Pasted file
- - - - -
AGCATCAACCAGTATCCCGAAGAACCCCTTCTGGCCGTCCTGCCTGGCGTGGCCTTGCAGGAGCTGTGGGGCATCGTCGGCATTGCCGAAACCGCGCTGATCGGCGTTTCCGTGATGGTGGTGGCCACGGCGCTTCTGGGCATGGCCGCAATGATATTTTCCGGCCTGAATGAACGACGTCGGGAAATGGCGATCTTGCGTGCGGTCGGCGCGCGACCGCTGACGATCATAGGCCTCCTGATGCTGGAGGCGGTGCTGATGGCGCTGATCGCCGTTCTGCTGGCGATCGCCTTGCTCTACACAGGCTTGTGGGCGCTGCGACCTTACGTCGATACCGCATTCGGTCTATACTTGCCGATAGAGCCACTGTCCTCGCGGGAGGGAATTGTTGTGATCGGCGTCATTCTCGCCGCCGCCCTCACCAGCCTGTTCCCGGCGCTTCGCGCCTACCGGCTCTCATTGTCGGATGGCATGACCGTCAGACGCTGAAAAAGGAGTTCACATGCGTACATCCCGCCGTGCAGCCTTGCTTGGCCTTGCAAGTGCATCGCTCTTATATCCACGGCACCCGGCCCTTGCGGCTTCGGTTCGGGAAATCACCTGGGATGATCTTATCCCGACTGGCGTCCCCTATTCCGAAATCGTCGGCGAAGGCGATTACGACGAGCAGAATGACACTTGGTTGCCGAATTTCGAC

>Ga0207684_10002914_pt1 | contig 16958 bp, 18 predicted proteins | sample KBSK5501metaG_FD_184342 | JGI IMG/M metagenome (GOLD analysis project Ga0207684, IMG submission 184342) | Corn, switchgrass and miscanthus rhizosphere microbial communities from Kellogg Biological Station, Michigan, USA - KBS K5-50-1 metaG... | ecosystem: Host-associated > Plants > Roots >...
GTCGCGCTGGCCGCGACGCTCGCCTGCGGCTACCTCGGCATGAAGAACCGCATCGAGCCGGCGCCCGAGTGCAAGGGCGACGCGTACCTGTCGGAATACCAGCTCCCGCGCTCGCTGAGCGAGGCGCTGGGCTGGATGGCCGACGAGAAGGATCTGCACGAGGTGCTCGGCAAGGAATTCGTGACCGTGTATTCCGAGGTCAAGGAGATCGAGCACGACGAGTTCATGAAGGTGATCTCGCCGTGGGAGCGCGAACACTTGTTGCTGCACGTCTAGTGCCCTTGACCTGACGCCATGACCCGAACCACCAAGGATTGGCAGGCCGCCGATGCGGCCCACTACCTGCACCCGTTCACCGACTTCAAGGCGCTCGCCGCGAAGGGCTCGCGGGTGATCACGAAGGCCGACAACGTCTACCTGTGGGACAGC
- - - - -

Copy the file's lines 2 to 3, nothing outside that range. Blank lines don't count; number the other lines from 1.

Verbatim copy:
>Ga0207684_10002914_pt1 | contig 16958 bp, 18 predicted proteins | sample KBSK5501metaG_FD_184342 | JGI IMG/M metagenome (GOLD analysis project Ga0207684, IMG submission 184342) | Corn, switchgrass and miscanthus rhizosphere microbial communities from Kellogg Biological Station, Michigan, USA - KBS K5-50-1 metaG... | ecosystem: Host-associated > Plants > Roots >...
GTCGCGCTGGCCGCGACGCTCGCCTGCGGCTACCTCGGCATGAAGAACCGCATCGAGCCGGCGCCCGAGTGCAAGGGCGACGCGTACCTGTCGGAATACCAGCTCCCGCGCTCGCTGAGCGAGGCGCTGGGCTGGATGGCCGACGAGAAGGATCTGCACGAGGTGCTCGGCAAGGAATTCGTGACCGTGTATTCCGAGGTCAAGGAGATCGAGCACGACGAGTTCATGAAGGTGATCTCGCCGTGGGAGCGCGAACACTTGTTGCTGCACGTCTAGTGCCCTTGACCTGACGCCATGACCCGAACCACCAAGGATTGGCAGGCCGCCGATGCGGCCCACTACCTGCACCCGTTCACCGACTTCAAGGCGCTCGCCGCGAAGGGCTCGCGGGTGATCACGAAGGCCGACAACGTCTACCTGTGGGACAGC